POLITICS JUNE 11, 2011
Over the past week, the American polity has been exposed to much more of Representative Anthony Weiner than it would prefer to see. But while the Congressman’s inappropriate interactions with women on Twitter have been endlessly scrutinized, at least one major question has yet to be sufficiently answered: Is he a criminal? Salon’s Mary Elizabeth Williams and Commentary’s Alana Goodman have written about how Weiner’s actions could constitute a violation of sexual harassment law. If that were the case, he could presumably soon find himself in legal trouble. But as it turns out, legal experts say there’s not much merit to this claim, if only because most of our laws governing harassment have yet to catch up with the Internet.
Sexual harassment laws focus almost exclusively on employment- or education-specific environments, say the legal experts with whom I spoke. And since Weiner had no professional or academic ties to the women with whom he was interacting, the laws he may have broken in, say, a workplace context, are unlikely to apply to his situation. But even if they did apply, it is still unclear whether his actions would constitute sexual harassment, says the University of Virginia Law School’s Anne Coughlin. In an email to me, she suggested that to satisfy Title VII requirements, the women may have had to present stronger objections to Weiner’s communications. “I don’t know if their subjective reactions satisfy the unwelcomeness criterion,” she wrote. “And we don’t know if the contacts by Weiner satisfy the severe and pervasive requirement.”
In any case, the fact remains that laws governing unsolicited Internet conduct such as Weiner’s have yet to be passed and, as a result, any sort of litigation against him would likely be unsuccessful. Stanford Law School’s Deborah Rhode explained to me that while cases like Weiner’s are not particularly common, they have been beginning to raise questions for legislators about how to deal with web-specific instances of potential harassment. “Laws governing sexually explicit Internet postings are really unsettled and evolving,” she says. “There’s not much precedent.” Thus, she adds, any legal claims against the Congressman would likely be an attempt to “hit into some conceptual cubby hole that was designed for something else.”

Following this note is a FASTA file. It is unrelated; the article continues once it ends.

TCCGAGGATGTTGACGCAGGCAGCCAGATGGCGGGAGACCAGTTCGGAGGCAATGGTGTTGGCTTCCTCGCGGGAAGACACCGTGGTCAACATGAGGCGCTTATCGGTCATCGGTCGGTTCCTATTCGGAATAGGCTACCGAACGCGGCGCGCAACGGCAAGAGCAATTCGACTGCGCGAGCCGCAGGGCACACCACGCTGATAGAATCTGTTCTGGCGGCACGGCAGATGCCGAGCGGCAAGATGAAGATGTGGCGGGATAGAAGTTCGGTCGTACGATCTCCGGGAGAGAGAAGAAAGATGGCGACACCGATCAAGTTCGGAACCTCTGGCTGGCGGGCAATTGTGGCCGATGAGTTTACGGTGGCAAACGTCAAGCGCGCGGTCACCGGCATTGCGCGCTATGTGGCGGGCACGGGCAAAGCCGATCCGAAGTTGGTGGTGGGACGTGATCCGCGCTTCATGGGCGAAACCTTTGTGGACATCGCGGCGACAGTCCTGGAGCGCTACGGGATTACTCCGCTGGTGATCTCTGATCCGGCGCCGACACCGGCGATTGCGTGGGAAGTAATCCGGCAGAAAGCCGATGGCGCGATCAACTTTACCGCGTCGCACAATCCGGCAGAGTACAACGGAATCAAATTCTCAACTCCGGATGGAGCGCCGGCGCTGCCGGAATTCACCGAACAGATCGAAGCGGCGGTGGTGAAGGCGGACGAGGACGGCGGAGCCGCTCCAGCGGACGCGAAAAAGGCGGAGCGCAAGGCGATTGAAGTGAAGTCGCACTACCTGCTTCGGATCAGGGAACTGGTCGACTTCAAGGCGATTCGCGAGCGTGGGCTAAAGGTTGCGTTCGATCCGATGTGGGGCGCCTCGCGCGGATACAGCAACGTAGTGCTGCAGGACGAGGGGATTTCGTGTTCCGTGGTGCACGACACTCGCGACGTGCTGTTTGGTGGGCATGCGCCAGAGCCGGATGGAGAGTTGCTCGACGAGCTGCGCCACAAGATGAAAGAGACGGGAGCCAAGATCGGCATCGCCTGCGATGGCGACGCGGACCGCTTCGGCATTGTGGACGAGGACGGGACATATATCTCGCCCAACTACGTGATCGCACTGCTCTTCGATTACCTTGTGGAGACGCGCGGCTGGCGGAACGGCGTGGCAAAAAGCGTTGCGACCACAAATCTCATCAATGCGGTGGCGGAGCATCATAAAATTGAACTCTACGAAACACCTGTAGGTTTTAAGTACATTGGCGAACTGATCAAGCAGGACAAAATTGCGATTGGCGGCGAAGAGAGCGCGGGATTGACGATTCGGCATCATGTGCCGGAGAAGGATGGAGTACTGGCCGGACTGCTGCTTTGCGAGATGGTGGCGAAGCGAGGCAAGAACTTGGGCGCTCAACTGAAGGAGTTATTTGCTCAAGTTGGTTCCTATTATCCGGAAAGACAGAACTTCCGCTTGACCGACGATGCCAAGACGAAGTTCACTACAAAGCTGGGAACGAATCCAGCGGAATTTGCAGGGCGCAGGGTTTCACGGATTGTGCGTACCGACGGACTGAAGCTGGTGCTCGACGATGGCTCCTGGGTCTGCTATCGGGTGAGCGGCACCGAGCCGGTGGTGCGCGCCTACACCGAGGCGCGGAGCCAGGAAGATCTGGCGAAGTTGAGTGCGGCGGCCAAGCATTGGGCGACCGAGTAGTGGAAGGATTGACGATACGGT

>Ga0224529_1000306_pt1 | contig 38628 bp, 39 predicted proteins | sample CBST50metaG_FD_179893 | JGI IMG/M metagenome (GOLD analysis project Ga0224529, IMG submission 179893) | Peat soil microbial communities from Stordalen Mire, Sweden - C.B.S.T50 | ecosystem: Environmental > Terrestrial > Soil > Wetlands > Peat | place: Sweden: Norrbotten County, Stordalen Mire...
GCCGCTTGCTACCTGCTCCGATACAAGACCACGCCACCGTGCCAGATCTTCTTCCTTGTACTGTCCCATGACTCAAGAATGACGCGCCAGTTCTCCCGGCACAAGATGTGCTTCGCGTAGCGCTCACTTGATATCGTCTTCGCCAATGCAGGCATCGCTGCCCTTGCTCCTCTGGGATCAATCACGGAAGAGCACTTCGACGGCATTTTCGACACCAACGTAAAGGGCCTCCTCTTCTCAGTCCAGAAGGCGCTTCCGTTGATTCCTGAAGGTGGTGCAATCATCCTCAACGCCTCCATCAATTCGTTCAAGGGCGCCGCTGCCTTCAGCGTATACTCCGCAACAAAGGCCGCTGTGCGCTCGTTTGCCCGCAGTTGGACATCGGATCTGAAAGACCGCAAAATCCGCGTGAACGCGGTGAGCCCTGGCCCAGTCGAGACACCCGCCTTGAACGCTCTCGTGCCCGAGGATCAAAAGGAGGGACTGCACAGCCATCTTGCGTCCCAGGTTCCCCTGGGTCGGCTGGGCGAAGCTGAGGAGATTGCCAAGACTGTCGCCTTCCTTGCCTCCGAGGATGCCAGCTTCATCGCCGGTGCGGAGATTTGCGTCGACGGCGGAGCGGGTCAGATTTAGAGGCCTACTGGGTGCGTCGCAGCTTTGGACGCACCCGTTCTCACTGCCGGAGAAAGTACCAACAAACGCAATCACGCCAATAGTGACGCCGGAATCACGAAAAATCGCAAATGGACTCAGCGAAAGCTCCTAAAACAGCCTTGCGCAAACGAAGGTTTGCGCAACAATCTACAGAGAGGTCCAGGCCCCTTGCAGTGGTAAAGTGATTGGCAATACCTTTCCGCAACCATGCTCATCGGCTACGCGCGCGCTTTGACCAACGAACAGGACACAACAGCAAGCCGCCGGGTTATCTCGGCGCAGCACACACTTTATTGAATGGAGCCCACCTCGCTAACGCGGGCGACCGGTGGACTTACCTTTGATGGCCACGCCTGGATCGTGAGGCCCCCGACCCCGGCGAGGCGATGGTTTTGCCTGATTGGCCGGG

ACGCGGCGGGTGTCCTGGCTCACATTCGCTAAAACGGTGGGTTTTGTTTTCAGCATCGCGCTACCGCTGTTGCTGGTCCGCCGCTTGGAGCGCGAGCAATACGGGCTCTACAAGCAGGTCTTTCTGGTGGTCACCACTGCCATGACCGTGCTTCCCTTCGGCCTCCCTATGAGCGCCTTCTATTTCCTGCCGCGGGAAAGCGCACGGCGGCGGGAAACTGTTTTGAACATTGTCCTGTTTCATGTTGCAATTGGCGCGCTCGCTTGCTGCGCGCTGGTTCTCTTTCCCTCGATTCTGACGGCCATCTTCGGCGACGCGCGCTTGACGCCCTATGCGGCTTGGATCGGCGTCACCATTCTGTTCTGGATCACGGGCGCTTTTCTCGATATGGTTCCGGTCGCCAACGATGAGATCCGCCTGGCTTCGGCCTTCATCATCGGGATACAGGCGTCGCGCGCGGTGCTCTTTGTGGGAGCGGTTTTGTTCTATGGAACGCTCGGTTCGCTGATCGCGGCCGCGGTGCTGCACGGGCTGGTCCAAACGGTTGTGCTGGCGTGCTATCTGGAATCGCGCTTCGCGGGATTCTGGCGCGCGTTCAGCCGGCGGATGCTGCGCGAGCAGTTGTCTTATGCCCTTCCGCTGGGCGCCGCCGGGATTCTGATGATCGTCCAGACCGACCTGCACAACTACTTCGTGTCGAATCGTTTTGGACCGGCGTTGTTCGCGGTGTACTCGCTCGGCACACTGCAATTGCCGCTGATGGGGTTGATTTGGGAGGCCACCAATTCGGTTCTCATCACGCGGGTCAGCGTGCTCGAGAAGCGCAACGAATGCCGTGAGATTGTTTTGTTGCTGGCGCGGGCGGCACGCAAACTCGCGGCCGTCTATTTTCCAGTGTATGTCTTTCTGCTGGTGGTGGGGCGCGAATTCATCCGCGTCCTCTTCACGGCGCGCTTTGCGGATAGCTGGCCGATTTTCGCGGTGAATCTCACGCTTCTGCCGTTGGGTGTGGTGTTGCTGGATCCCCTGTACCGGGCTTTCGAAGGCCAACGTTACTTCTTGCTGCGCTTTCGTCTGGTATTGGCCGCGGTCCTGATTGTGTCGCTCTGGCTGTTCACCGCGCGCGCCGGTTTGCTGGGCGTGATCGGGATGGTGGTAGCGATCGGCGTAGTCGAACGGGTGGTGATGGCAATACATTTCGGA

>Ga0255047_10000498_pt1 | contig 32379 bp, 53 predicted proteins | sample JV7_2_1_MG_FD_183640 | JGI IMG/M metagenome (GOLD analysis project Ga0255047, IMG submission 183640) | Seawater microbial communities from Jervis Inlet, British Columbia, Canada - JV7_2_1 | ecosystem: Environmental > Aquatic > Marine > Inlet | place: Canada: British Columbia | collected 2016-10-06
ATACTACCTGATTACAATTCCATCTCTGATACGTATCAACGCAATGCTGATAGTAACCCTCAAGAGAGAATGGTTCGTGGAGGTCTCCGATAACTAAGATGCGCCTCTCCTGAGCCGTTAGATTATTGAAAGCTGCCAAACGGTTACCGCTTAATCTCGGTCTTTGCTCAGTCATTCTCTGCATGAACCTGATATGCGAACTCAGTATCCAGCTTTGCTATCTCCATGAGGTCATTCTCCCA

It seems, in other words, that Weiner—who in 2004 introduced a bill designed to combat campus sexual harassment that ended up stalling in committee—may be in the clear. Indeed, at least until Internet conduct-specific laws are passed, the biggest challenge he will likely face would be House ethics hearings. Bridget Crawford, a law professor at Pace University who contributes to The Faculty Lounge and Feminist Law Professors blogs, agreed, and wrote a blog post saying as much after we spoke. “Sexual harassers may or may not be stupid, and stupid people may or may not be sexual harassers,” she told me. “The stupid and the sexual harassment Venn diagram? Parts of it overlap.” But in the case of Anthony Weiner, “This falls in the stupid category.”
Gabriel Debenedetti is an intern at The New Republic.
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